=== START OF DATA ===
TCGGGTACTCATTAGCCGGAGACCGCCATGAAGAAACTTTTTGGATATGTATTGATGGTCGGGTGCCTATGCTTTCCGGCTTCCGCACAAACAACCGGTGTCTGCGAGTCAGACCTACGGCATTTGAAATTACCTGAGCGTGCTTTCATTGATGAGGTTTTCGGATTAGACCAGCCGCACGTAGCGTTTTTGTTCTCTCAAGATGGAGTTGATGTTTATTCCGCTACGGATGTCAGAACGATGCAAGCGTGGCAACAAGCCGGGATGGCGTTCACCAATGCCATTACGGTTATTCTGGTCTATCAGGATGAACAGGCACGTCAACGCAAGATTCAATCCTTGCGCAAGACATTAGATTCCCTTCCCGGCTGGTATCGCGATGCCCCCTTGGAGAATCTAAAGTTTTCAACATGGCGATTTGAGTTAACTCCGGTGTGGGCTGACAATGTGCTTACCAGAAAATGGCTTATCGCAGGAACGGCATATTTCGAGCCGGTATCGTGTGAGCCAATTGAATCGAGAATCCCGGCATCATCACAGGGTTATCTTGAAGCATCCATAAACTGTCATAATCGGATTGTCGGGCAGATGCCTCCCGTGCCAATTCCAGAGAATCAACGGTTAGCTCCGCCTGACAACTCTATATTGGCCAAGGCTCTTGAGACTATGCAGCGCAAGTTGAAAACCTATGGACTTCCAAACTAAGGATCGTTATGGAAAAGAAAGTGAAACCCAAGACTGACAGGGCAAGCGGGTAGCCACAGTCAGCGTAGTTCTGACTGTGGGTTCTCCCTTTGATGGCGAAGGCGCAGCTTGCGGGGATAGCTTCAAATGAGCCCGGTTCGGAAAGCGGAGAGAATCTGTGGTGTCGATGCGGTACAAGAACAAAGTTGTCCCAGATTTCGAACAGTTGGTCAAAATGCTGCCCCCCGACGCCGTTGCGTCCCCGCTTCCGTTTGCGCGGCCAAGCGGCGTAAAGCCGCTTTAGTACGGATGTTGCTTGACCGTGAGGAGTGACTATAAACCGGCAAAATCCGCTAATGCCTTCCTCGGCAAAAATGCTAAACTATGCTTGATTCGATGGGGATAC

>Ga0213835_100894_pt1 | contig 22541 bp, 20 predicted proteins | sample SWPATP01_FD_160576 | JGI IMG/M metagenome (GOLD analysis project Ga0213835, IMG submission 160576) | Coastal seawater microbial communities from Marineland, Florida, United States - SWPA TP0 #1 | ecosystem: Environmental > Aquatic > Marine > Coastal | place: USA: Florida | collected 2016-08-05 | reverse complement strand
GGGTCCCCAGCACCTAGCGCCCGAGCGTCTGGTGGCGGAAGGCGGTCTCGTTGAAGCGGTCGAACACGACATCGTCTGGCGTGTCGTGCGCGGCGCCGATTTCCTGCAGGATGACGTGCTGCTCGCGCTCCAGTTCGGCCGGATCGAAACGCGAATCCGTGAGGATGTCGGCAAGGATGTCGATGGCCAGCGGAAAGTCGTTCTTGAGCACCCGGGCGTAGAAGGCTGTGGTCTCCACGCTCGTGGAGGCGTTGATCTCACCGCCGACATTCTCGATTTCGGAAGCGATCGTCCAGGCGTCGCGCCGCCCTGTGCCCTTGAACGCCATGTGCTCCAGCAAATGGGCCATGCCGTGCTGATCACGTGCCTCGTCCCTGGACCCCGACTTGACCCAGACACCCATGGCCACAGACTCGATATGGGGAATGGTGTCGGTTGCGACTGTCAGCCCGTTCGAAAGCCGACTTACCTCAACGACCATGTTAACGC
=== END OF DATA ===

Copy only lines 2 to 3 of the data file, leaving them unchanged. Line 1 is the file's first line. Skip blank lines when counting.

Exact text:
>Ga0213835_100894_pt1 | contig 22541 bp, 20 predicted proteins | sample SWPATP01_FD_160576 | JGI IMG/M metagenome (GOLD analysis project Ga0213835, IMG submission 160576) | Coastal seawater microbial communities from Marineland, Florida, United States - SWPA TP0 #1 | ecosystem: Environmental > Aquatic > Marine > Coastal | place: USA: Florida | collected 2016-08-05 | reverse complement strand
GGGTCCCCAGCACCTAGCGCCCGAGCGTCTGGTGGCGGAAGGCGGTCTCGTTGAAGCGGTCGAACACGACATCGTCTGGCGTGTCGTGCGCGGCGCCGATTTCCTGCAGGATGACGTGCTGCTCGCGCTCCAGTTCGGCCGGATCGAAACGCGAATCCGTGAGGATGTCGGCAAGGATGTCGATGGCCAGCGGAAAGTCGTTCTTGAGCACCCGGGCGTAGAAGGCTGTGGTCTCCACGCTCGTGGAGGCGTTGATCTCACCGCCGACATTCTCGATTTCGGAAGCGATCGTCCAGGCGTCGCGCCGCCCTGTGCCCTTGAACGCCATGTGCTCCAGCAAATGGGCCATGCCGTGCTGATCACGTGCCTCGTCCCTGGACCCCGACTTGACCCAGACACCCATGGCCACAGACTCGATATGGGGAATGGTGTCGGTTGCGACTGTCAGCCCGTTCGAAAGCCGACTTACCTCAACGACCATGTTAACGC